The genus Providencia includes five facultative gram-negative bacilli, of which Providencia stuartii
is the species most commonly causing infection [1
]. P. stuartii
has been increasingly isolated from urine cultures in nursing home residents with long-term urinary catheters [2
]. It is particularly common in patients with blocked indwelling urinary catheters [3
] and is also an uncommon cause of bacteremia [1
Although we could not find any published cases of P. stuartii
conjunctivitis, we did find two mentions of P. stuartii
keratitis; in both cases, they were listed as one line in a chart of etiologic agents without further comment [4
]. Koreishi et al. also detailed five ocular infections by a closely related bacteria, Providencia rettgeri
We report a case of P. stuartii conjunctivitis in an elderly man living in a nursing home in New Jersey.
We could only find two cases of ocular infection due to P. stuartii
in the published literature. Both instances were cases of keratitis rather than conjunctivitis, and neither provided detailed information on the individual P. stuartii
infection. Sun et al. described P. stuartii
keratitis in the right eye of a 13-year-old girl who had worn an orthokeratology lens for 2 years and presented with a corneal ulcer [4
]. The textbook, Smolin and Thoft’s The Cornea: Scientific Foundations and Clinical Practice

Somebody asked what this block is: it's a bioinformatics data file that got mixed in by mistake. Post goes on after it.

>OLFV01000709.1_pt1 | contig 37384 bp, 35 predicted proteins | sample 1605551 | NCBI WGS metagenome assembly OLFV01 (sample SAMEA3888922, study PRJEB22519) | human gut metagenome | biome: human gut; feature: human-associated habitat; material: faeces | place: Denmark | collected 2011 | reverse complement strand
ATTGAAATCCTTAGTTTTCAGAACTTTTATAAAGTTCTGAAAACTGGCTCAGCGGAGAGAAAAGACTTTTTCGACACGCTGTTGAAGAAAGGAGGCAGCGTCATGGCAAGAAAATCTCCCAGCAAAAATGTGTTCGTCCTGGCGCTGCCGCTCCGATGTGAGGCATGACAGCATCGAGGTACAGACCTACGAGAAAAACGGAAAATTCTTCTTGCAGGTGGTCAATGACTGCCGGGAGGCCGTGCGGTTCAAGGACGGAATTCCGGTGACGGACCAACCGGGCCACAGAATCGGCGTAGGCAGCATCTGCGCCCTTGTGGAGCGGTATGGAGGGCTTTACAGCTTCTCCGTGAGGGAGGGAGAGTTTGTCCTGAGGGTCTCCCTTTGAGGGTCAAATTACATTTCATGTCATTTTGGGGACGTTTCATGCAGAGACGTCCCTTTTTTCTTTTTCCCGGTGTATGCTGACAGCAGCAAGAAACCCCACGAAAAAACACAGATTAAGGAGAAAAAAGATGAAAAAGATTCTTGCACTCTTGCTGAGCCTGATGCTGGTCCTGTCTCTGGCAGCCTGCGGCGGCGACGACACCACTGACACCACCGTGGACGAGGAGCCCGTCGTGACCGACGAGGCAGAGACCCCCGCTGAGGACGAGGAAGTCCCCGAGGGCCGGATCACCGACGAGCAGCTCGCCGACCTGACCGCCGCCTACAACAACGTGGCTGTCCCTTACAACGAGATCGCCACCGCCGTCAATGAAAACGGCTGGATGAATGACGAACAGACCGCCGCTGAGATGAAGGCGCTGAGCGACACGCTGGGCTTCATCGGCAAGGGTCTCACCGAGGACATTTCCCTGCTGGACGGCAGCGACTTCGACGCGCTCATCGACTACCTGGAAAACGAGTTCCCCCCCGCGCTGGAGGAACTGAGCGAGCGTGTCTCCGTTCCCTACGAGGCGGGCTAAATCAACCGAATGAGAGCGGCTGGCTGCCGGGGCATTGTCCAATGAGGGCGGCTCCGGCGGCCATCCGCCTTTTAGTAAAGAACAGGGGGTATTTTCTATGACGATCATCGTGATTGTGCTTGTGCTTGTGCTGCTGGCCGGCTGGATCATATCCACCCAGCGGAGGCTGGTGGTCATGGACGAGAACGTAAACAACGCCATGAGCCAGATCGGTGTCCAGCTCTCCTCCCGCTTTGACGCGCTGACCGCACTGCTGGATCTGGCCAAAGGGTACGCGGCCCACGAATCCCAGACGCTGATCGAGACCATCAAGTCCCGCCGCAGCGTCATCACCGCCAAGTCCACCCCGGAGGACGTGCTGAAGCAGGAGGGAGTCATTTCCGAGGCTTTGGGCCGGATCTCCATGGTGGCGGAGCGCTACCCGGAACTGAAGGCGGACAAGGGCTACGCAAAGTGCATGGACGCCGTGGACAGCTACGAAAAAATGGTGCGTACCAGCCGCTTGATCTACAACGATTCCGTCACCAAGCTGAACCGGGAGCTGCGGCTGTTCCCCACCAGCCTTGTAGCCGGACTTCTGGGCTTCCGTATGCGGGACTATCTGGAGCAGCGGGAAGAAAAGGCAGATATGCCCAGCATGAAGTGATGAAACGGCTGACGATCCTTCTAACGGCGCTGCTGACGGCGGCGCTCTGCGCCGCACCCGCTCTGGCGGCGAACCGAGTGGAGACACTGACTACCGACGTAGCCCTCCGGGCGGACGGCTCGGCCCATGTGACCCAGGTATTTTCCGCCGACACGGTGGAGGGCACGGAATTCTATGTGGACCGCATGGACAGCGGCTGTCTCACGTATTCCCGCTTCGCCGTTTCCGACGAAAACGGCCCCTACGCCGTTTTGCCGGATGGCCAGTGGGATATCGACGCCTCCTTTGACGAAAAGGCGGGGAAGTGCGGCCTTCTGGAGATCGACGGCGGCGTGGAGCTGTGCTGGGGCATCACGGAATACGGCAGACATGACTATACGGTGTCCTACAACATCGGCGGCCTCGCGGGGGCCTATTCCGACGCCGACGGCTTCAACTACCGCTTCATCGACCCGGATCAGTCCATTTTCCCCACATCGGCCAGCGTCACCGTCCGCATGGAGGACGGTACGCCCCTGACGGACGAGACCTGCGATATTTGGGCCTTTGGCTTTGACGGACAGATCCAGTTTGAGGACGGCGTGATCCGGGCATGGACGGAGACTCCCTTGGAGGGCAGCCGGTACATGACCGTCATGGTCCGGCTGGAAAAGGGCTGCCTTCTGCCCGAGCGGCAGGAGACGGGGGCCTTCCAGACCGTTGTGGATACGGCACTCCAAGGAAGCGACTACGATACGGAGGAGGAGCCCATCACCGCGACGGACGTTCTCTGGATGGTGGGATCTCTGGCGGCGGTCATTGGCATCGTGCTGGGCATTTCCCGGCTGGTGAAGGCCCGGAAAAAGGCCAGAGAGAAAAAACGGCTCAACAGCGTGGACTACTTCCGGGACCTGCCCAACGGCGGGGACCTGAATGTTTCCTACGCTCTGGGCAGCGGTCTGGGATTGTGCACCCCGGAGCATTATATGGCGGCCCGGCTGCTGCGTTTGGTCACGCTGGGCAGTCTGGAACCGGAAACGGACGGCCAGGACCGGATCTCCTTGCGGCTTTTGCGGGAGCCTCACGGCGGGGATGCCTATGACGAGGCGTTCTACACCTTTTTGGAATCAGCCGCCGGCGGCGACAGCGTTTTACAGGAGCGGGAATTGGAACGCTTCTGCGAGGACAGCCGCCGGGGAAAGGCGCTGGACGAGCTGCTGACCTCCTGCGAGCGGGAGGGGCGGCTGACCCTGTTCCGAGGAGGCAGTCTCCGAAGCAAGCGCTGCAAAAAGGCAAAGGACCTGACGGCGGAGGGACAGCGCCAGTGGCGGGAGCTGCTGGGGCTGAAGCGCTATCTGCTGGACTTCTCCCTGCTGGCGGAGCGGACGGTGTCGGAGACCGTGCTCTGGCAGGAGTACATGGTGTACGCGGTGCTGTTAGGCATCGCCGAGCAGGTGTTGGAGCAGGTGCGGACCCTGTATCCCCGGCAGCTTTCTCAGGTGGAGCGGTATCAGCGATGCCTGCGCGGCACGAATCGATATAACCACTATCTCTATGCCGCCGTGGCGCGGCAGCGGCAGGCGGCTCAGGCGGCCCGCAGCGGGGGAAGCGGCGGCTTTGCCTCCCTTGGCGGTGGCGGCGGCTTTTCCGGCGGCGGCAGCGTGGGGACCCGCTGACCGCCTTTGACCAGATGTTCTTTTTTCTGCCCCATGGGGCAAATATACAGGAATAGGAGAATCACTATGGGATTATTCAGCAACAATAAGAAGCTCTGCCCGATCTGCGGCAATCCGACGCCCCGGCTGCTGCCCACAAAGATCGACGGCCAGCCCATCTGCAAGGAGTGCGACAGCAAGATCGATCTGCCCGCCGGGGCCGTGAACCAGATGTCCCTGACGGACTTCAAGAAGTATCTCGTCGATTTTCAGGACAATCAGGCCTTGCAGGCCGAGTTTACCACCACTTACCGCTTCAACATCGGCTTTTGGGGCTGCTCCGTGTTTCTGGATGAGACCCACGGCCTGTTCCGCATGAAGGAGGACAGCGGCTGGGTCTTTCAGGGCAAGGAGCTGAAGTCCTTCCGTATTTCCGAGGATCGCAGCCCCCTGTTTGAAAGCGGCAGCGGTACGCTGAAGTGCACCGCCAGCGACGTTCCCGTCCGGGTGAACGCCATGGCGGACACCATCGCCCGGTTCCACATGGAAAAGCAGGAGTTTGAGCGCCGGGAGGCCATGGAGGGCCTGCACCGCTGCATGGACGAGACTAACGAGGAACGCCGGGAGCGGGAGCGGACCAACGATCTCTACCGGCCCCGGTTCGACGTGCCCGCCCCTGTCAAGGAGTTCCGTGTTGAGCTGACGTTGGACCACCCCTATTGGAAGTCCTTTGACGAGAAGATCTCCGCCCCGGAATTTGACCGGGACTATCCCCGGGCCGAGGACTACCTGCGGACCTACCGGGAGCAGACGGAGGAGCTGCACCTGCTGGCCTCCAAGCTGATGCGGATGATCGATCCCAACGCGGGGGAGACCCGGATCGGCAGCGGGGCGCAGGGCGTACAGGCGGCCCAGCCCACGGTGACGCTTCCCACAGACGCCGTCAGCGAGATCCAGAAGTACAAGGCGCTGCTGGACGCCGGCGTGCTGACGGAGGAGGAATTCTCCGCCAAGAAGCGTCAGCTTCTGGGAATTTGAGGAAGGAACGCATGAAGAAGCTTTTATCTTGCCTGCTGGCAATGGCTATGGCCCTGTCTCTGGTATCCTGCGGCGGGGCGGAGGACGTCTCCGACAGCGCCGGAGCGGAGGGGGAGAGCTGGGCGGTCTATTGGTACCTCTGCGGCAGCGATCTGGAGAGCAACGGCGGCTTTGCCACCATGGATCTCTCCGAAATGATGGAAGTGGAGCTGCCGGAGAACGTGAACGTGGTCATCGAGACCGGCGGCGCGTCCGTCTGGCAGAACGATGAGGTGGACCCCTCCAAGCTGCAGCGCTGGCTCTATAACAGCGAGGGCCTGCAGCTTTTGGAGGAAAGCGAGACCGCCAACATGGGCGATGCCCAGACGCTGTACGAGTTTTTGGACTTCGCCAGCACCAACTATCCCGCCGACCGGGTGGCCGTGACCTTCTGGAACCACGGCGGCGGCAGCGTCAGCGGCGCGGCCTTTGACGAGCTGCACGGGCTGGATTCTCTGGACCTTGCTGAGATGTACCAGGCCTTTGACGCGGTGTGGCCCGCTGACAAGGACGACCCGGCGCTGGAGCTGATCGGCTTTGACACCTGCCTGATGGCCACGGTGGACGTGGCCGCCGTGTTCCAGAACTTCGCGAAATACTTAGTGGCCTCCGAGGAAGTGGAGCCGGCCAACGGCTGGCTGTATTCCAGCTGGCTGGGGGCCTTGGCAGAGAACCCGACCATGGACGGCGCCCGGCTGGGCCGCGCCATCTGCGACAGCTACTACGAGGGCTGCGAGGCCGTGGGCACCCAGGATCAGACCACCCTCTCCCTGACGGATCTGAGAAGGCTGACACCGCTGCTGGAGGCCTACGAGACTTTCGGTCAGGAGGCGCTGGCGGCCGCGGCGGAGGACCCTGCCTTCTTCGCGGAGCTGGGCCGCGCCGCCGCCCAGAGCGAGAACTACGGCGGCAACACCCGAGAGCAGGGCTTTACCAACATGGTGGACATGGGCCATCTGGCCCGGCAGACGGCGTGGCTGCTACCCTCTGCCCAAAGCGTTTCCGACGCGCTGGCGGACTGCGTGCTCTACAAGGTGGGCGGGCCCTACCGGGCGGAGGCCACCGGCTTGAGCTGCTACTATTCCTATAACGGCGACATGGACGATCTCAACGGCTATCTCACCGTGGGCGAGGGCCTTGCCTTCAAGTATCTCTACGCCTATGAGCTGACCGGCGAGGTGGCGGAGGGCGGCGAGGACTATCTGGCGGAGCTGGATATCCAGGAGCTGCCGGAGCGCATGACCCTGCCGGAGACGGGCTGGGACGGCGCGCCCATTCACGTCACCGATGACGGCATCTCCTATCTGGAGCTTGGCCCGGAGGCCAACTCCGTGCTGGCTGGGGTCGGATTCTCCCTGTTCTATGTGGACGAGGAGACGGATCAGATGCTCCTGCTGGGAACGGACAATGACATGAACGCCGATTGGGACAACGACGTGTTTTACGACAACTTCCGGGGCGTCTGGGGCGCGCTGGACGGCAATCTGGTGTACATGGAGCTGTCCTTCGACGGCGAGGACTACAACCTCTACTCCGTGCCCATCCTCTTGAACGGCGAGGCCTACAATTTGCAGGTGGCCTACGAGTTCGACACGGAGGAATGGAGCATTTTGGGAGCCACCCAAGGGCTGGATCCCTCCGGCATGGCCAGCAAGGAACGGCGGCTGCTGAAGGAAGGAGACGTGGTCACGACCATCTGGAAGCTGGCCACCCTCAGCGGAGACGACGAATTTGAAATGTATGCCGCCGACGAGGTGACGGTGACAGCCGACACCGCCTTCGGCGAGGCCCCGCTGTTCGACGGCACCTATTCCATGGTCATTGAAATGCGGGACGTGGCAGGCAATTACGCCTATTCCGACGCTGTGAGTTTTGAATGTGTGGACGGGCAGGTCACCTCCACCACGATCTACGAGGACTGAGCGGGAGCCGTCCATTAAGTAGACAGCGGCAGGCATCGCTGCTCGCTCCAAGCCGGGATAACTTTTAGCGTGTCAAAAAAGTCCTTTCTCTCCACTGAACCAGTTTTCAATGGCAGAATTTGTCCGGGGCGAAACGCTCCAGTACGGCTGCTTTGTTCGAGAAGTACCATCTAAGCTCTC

, provides an original chart of gram-negative bacterial isolates from keratitis from Pittsburgh, PA [5
]. They found one case of keratitis from P. stuartii
that was not susceptible to any of the tested antibiotics.
Koreishi et al. described five ocular infections from a related bacterium, Providencia rettgeri
]. They detailed two cases of keratitis, one of dacryocystitis, one of conjunctivitis, and one of conjunctivitis/endophthalmitis. All five of their subjects were elderly. Three of their subjects were either locally or systemically immunocompromised (one of their subjects had diabetes and used topical steroids, a second used topical steroids, and a third was being treated with methotrexate). Two of their patients had positive urinary analyses (leukocytosis in one and bacteria in the other), but neither was cultured. They found that concurrent urinary tract infections and an immunocompromised state were likely risk factors.
Similar to other patients infected with P. Stuartii, our patient was an elderly man living in a nursing home who was likely immunocompromised from diabetes mellitus. We could not confirm if his urinary tract was infected with P. stuartii as he produced no urine that could be cultured. Our patient’s conjunctivitis was successfully treated with vancomycin drops, oral sulfamethoxazole and trimethoprim, and oral moxifloxacin hydrochloride. We found that conjunctival swab cultures were instrumental in identifying the infecting bacteria and its antibiotic susceptibility.
In summary, P. stuartii is an uncommon cause of ocular infections, but may be suspected in elderly, immunocompromised nursing home residents.